Cardinal Zen: Yeah.

Jeffrey: And the pope has agreed to this?

Cardinal Zen: Seemingly.

Jeffrey: And he won’t release the deal so that all Catholics around the world--

Cardinal Zen: But he says, the pope has last word, he said.

Jeffrey: But only from that pool of people that the atheist government gives him?

Cardinal Zen: Yeah.

Jeffrey: If the atheist government does not give him a nominee, he can’t pick him?

Cardinal Zen: Yeah.

Jeffrey: So, the type of person who would have gone to prison to stand up for the truth of the Catholic faith, or might have been martyred for the Catholic faith at one point in China, that type of person cannot become a bishop in China today because the atheist government won’t nominate him.

Cardinal Zen: Yes, obviously.

Jeffrey: Now, in your book, you talked about some of the bishops that are recognized by the Chinese government do not observe celibacy. Is that correct? They are not celibate?

Cardinal Zen: Yes, we know of two. For many years it’s common knowledge, but now they are going to be legitimized probably. And the Vatican says we don’t have cogent evidence. That’s ridiculous.

Jeffrey: They say they don’t have evidence that they were not celibate?

Cardinal Zen: Now, they say. But after so many years, everybody knows. It’s common knowledge.

Jeffrey: And they have not been legitimized yet, but they might be?

Cardinal Zen: We don’t know because now everything is confused

Jeffrey: So, you don’t even know if they’ve actually been legitimized

Cardinal Zen: We guess that they have already been legitimized

Jeffrey: You guess that?

Cardinal Zen: Yes, because some letter addressed to some of those bishops, but signed by the Secretary of State and by the Prefect for the Congregation for Evangelization, they say you are called to be the bishop. So, that means they are legitimized. But it is not according to the church rules. They should have a bull signed by the pope, not by cardinals, and it should be made public. And not just by private letter.

Jeffrey: And that hasn’t happened with these individuals who did not live a celibate life? As you understand it?

Cardinal Zen: Sorry?

Jeffrey: And that did not happen. That process did not happen.

Cardinal Zen: No. No.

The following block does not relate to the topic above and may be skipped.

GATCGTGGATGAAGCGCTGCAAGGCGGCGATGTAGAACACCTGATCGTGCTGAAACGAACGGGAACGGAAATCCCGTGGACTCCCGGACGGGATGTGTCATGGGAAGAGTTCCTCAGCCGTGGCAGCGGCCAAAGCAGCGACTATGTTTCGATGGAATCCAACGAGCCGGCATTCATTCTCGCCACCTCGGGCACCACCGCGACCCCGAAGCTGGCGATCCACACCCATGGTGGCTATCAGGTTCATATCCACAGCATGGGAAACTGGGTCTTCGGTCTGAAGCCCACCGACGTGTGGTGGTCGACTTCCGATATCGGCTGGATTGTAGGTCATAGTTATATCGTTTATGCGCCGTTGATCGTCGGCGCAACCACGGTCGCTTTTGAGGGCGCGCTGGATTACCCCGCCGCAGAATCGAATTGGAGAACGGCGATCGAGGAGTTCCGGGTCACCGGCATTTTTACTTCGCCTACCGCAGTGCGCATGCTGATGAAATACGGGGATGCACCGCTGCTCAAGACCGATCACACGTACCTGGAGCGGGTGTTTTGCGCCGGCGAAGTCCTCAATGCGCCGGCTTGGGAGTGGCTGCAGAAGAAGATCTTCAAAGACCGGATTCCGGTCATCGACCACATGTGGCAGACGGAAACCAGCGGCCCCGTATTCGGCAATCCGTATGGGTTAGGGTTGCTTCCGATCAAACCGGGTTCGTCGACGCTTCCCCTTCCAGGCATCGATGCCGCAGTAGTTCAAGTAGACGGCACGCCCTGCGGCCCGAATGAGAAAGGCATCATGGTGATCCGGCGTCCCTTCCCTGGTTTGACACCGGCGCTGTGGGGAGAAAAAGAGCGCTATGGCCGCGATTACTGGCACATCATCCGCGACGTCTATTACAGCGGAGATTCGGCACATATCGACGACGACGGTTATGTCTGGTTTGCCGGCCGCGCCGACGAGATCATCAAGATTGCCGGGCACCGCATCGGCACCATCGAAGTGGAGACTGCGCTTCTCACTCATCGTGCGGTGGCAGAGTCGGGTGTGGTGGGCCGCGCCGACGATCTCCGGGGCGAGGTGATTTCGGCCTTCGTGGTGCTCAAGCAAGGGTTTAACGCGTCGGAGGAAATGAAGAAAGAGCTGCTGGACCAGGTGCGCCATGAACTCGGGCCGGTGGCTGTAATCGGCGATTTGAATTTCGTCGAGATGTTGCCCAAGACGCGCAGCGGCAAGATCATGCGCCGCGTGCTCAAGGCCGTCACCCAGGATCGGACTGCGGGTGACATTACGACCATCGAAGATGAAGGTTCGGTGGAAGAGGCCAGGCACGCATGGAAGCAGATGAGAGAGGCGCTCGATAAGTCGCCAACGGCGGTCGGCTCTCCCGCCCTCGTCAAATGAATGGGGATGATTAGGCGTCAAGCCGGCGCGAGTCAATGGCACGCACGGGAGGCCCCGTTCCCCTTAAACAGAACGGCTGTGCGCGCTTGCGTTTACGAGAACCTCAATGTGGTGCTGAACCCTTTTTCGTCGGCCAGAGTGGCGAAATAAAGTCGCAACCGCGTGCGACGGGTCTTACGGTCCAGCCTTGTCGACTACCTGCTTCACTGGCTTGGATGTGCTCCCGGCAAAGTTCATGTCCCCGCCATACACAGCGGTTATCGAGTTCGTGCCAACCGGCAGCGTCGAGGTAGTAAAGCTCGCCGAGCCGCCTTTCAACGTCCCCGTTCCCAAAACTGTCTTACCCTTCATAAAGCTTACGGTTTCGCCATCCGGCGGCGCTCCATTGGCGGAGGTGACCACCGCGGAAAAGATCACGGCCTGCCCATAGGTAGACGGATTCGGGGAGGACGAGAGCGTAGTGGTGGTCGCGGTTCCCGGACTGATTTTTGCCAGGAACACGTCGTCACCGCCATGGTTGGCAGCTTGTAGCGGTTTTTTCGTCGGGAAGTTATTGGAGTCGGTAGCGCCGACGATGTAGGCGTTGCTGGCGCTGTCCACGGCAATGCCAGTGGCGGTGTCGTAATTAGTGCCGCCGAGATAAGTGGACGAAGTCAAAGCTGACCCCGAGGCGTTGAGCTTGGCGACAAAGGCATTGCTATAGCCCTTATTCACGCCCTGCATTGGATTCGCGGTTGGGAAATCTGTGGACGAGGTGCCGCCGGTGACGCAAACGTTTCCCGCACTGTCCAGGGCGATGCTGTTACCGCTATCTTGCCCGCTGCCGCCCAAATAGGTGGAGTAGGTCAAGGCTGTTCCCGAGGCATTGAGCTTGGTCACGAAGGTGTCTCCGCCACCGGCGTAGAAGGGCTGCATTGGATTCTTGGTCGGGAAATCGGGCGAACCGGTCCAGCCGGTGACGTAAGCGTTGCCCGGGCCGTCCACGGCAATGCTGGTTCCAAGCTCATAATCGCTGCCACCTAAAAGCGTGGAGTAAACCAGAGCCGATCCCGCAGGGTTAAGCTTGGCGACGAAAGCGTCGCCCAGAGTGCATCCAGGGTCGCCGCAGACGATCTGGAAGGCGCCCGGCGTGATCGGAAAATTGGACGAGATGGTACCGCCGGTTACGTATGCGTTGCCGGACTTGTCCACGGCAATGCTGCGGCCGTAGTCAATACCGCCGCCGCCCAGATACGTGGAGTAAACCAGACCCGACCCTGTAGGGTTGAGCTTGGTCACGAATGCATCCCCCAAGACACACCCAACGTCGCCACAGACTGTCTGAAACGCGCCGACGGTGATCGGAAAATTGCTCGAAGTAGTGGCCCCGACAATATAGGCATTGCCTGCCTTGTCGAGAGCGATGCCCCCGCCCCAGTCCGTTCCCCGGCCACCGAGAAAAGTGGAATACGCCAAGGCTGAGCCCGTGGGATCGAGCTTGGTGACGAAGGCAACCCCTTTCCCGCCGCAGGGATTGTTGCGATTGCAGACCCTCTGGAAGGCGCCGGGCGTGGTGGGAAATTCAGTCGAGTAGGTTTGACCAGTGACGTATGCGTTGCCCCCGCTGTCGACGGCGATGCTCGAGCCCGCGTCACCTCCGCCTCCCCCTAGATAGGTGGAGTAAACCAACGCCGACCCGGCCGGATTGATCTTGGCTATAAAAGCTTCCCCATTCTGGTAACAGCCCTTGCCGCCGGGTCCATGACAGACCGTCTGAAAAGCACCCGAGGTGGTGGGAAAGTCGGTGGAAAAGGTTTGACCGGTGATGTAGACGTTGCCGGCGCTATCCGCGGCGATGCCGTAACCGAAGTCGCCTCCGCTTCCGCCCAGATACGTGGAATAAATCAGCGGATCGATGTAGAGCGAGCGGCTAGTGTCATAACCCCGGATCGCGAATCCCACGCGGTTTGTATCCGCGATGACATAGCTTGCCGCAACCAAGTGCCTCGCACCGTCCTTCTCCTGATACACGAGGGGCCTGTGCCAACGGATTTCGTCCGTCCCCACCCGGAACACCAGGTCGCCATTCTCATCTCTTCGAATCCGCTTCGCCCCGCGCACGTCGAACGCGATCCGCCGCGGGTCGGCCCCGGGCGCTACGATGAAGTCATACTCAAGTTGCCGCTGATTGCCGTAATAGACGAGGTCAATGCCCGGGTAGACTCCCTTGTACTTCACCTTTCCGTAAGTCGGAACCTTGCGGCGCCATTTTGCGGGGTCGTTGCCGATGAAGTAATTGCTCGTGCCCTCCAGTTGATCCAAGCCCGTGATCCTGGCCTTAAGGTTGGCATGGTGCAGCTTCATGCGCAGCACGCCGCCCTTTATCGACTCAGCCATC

Jeffrey: And you know of people familiar with the church in China who tried to inform the Vatican that these would-be bishops did not live a celibate life?

Cardinal Zen: Sure. Those things are for us decades that we know. So, it is no secret at all.

Jeffrey: And you do not believe that the Vatican sufficiently investigated whether that is true?

Cardinal Zen: I have a thousand reasons to believe that the common knowledge was true. And what they are saying now I cannot believe.

Jeffrey: Okay. You do not believe that they know or looked into it. Your eminence, in your book you write the following, quote: ‘Pope Francis is a man full of love and has great compassion for the poor and the weak, but he has no experience of real Communism (in power). He knows the Communists of Latin America, where they are the voice of the people who have suffered persecution. Pope Francis naturally has a lot of sympathy for them.”

Cardinal Zen: Yeah. I think that’s the trouble. That’s the trouble. The trouble is the people around him, they know better. But they are not advising him for the right direction. I really, I’m very sorry that the people around him are giving wrong advice and maybe even wrong information, because people like Parolin, the Secretary of State, he knows very well the situation. He knows very well.

Jeffrey: And he’s not advising the pope--

Cardinal Zen: He’s pushing the pope on this wrong direction.

Jeffrey: To fulfill this deal with China and give China control over who becomes bishops?

Cardinal Zen: Yeah.

Jeffrey: Now, in your book, which focuses on Pope Benedict’s 2007 letter to the church in China, you write that there is a key passage in the book that was incorrectly translated into Chinese.

Cardinal Zen: Manipulated.

Jeffrey: Tell us what happens?

Cardinal Zen: It was on the very crucial point: whether the underground should come into the open. Now, the pope says, we are right to bring our pope in the open. But, in China, if you want the government to recognize, we have to accept conditions and the conditions are unacceptable to our Catholic conscience—not sometimes but almost always. Now, the close ‘almost always’ went missing.

Jeffrey: That word disappeared.

Cardinal Zen: Disappeared.

Jeffrey: In the Chinese translation.

Cardinal Zen: Only Chinese translation.

Jeffrey: And you tried to get it fixed?

Cardinal Zen: Yes, by an official in the Holy See.

Jeffrey: And it was difficult for you to get it fixed?

Cardinal Zen: I had to fight for one year.

Jeffrey: And you believe it was purposefully removed. That--

Cardinal Zen: Oh, sure. It could not have been an oversight.

Jeffrey: Your eminence, Cardinal Zen, thank you very much.

Cardinal Zen: Thank you.